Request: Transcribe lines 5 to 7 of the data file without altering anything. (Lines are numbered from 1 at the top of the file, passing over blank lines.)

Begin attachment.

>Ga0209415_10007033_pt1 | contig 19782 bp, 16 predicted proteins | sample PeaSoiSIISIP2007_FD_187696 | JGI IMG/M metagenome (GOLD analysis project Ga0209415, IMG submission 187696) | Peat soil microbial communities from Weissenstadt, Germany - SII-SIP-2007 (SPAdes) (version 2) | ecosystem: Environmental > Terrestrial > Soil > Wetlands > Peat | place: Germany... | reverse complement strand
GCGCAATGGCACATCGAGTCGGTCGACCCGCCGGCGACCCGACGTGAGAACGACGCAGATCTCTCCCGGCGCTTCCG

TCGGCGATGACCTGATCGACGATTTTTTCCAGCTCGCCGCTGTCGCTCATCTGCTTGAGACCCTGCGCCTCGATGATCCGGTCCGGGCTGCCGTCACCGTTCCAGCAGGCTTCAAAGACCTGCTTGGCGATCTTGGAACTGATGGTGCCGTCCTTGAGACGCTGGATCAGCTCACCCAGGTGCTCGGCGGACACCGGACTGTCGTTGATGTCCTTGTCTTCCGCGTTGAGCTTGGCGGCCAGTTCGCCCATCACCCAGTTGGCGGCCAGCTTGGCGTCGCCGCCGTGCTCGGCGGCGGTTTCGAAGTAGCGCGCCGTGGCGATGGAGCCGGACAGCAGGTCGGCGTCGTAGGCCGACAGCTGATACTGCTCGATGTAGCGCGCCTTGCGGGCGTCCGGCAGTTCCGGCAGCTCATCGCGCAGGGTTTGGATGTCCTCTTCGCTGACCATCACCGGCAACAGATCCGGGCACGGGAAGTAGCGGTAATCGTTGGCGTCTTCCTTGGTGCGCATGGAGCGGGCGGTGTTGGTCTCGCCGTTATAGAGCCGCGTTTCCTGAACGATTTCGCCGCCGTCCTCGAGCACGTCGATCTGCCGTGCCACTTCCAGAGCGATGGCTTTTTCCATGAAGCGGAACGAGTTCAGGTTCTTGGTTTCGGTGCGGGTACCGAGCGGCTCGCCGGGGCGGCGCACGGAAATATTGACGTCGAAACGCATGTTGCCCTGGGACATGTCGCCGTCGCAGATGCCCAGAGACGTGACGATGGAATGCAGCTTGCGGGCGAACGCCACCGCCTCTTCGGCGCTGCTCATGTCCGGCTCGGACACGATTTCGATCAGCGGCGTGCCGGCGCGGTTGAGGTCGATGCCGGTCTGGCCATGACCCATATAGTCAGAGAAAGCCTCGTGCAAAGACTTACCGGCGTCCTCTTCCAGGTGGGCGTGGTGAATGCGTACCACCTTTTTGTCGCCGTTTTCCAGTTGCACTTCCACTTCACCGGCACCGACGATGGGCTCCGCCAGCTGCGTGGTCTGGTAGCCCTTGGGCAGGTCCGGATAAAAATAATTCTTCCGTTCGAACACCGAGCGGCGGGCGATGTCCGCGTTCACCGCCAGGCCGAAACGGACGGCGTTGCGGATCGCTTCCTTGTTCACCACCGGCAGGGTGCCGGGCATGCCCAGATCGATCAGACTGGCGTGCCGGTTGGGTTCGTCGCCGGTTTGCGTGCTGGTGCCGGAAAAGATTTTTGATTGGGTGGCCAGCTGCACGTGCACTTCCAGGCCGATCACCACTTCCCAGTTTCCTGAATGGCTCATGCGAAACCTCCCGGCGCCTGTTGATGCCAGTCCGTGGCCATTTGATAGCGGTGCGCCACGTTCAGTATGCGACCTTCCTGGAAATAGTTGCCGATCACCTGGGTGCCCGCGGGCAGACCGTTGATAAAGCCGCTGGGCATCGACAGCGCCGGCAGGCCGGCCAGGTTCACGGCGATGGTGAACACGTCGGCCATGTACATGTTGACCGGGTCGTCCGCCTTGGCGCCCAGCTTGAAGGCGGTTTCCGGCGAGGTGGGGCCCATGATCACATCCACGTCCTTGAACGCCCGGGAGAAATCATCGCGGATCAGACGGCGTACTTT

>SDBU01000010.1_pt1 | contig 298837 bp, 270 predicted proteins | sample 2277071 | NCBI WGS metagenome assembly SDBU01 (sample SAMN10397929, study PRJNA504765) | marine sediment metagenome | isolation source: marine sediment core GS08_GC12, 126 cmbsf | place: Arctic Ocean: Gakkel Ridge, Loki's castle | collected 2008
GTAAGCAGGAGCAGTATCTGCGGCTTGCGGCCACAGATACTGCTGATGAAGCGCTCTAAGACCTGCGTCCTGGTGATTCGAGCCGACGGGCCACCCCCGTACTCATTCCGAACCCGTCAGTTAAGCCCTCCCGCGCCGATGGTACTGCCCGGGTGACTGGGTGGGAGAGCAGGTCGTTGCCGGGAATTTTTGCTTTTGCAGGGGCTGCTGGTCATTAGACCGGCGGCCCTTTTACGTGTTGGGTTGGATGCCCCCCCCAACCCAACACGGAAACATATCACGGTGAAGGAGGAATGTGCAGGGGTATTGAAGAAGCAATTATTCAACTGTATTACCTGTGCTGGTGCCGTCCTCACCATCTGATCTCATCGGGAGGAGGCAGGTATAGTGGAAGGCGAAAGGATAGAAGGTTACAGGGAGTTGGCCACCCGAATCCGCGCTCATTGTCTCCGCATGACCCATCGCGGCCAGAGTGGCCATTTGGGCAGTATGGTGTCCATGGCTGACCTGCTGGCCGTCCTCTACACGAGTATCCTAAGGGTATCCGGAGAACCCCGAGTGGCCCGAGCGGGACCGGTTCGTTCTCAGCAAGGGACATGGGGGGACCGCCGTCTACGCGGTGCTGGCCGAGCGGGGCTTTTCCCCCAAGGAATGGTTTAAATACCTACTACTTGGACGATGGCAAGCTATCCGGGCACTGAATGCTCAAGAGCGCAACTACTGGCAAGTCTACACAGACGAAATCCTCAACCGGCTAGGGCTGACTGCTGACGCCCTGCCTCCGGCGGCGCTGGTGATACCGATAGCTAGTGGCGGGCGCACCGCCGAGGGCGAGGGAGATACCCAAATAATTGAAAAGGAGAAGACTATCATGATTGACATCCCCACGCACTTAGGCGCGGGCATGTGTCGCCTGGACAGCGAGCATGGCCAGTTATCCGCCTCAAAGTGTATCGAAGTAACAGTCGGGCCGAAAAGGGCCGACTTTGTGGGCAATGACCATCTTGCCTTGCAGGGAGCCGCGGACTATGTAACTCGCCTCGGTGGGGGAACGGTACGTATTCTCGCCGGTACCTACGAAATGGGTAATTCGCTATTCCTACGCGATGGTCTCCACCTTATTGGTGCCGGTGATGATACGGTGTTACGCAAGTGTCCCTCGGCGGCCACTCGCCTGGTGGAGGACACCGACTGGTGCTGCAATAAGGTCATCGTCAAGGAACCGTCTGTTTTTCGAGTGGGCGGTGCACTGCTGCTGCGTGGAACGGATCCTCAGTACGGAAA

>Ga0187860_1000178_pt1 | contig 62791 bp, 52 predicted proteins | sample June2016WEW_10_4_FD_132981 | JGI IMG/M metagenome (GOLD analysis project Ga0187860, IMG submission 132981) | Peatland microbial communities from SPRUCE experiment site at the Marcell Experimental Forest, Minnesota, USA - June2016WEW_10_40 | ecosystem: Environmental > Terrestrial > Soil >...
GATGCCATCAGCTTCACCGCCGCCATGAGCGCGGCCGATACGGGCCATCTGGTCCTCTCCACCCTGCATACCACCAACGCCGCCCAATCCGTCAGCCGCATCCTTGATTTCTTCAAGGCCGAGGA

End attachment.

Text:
GTAAGCAGGAGCAGTATCTGCGGCTTGCGGCCACAGATACTGCTGATGAAGCGCTCTAAGACCTGCGTCCTGGTGATTCGAGCCGACGGGCCACCCCCGTACTCATTCCGAACCCGTCAGTTAAGCCCTCCCGCGCCGATGGTACTGCCCGGGTGACTGGGTGGGAGAGCAGGTCGTTGCCGGGAATTTTTGCTTTTGCAGGGGCTGCTGGTCATTAGACCGGCGGCCCTTTTACGTGTTGGGTTGGATGCCCCCCCCAACCCAACACGGAAACATATCACGGTGAAGGAGGAATGTGCAGGGGTATTGAAGAAGCAATTATTCAACTGTATTACCTGTGCTGGTGCCGTCCTCACCATCTGATCTCATCGGGAGGAGGCAGGTATAGTGGAAGGCGAAAGGATAGAAGGTTACAGGGAGTTGGCCACCCGAATCCGCGCTCATTGTCTCCGCATGACCCATCGCGGCCAGAGTGGCCATTTGGGCAGTATGGTGTCCATGGCTGACCTGCTGGCCGTCCTCTACACGAGTATCCTAAGGGTATCCGGAGAACCCCGAGTGGCCCGAGCGGGACCGGTTCGTTCTCAGCAAGGGACATGGGGGGACCGCCGTCTACGCGGTGCTGGCCGAGCGGGGCTTTTCCCCCAAGGAATGGTTTAAATACCTACTACTTGGACGATGGCAAGCTATCCGGGCACTGAATGCTCAAGAGCGCAACTACTGGCAAGTCTACACAGACGAAATCCTCAACCGGCTAGGGCTGACTGCTGACGCCCTGCCTCCGGCGGCGCTGGTGATACCGATAGCTAGTGGCGGGCGCACCGCCGAGGGCGAGGGAGATACCCAAATAATTGAAAAGGAGAAGACTATCATGATTGACATCCCCACGCACTTAGGCGCGGGCATGTGTCGCCTGGACAGCGAGCATGGCCAGTTATCCGCCTCAAAGTGTATCGAAGTAACAGTCGGGCCGAAAAGGGCCGACTTTGTGGGCAATGACCATCTTGCCTTGCAGGGAGCCGCGGACTATGTAACTCGCCTCGGTGGGGGAACGGTACGTATTCTCGCCGGTACCTACGAAATGGGTAATTCGCTATTCCTACGCGATGGTCTCCACCTTATTGGTGCCGGTGATGATACGGTGTTACGCAAGTGTCCCTCGGCGGCCACTCGCCTGGTGGAGGACACCGACTGGTGCTGCAATAAGGTCATCGTCAAGGAACCGTCTGTTTTTCGAGTGGGCGGTGCACTGCTGCTGCGTGGAACGGATCCTCAGTACGGAAA

>Ga0187860_1000178_pt1 | contig 62791 bp, 52 predicted proteins | sample June2016WEW_10_4_FD_132981 | JGI IMG/M metagenome (GOLD analysis project Ga0187860, IMG submission 132981) | Peatland microbial communities from SPRUCE experiment site at the Marcell Experimental Forest, Minnesota, USA - June2016WEW_10_40 | ecosystem: Environmental > Terrestrial > Soil >...
GATGCCATCAGCTTCACCGCCGCCATGAGCGCGGCCGATACGGGCCATCTGGTCCTCTCCACCCTGCATACCACCAACGCCGCCCAATCCGTCAGCCGCATCCTTGATTTCTTCAAGGCCGAGGA